Mr Lo said, "We will remain vigilant against the spread of communicable diseases through air travel. The Civil Aviation Department, together with the Department of Health and Airport Authority Hong Kong will continue to ensure the ICAO's guidelines for preventing the spread of communicable diseases are adhered to and fully implemented."
Dr Jarnail Singh will leave Hong Kong today to continue his evaluations at other international airports.
CAD hosts Aviation Language Proficiency Seminar
30 November 2006
The Civil Aviation Department, with the support of the International Civil Aviation Organisation, hosts the Aviation Language Proficiency Seminar today (November 30) and tomorrow in Hong Kong.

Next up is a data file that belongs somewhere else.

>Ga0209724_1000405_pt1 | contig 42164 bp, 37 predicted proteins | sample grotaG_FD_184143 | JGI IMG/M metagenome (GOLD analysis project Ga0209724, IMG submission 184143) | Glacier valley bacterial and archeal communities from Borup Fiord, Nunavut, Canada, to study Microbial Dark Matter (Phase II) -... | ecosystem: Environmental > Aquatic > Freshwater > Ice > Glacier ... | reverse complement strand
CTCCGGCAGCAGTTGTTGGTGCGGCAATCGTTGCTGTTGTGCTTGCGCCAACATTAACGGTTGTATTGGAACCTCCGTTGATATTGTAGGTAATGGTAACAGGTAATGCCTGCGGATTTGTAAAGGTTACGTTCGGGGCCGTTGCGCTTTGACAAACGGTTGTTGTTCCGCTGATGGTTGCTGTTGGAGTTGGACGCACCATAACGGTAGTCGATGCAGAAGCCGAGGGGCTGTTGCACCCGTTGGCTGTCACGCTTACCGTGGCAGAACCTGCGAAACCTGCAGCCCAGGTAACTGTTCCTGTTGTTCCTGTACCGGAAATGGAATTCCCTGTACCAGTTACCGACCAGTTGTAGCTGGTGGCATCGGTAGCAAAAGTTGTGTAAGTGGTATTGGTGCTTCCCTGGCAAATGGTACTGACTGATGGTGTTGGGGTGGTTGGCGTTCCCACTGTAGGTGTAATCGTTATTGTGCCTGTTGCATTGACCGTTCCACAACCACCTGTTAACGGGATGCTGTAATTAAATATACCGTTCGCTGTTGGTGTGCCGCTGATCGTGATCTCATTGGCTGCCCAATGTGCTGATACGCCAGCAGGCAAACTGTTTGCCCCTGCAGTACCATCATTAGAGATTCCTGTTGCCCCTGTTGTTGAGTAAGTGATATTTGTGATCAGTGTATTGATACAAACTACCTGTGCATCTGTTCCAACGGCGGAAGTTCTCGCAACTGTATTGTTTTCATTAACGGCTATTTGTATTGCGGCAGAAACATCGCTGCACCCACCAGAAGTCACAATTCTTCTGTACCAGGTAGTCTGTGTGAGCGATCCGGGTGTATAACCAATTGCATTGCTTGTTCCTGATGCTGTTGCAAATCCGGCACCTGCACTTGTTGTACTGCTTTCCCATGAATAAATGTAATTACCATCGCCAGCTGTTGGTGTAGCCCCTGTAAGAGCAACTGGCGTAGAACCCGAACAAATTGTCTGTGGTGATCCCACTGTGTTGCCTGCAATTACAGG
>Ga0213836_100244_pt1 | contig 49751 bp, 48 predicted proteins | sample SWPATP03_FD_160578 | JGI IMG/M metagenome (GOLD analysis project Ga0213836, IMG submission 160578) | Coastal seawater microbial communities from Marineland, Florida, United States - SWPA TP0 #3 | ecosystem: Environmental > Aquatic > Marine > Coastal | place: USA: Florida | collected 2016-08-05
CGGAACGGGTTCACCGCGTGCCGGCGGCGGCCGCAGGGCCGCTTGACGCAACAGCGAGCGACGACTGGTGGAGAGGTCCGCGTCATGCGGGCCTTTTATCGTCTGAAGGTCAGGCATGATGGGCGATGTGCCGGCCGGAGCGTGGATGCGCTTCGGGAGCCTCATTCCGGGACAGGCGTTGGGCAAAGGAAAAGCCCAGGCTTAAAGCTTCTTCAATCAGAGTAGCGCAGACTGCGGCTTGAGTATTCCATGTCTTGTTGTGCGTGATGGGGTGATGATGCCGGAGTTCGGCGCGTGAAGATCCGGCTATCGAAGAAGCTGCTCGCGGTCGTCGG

As an initiative to further enhance aviation safety, the International Civil Aviation Organisation (ICAO) formulated the language proficiency requirements for compliance by aviation personnel (including pilots and air traffic controllers) from March 5, 2008. The key objective of this international seminar is to give the aviation regulatory authorities and industry an update on the latest development of the language proficiency requirements.
Speaking at the opening ceremony of the seminar, the Director-General of Civil Aviation, Mr Norman Lo, said that the ICAO language requirements for radiotelephony communication serve as one of the most important aviation safety initiatives to be implemented. He also added that the air traffic service provider and airline operators in Hong Kong are implementing the new requirements step by step and would like to share their experience with other organisations.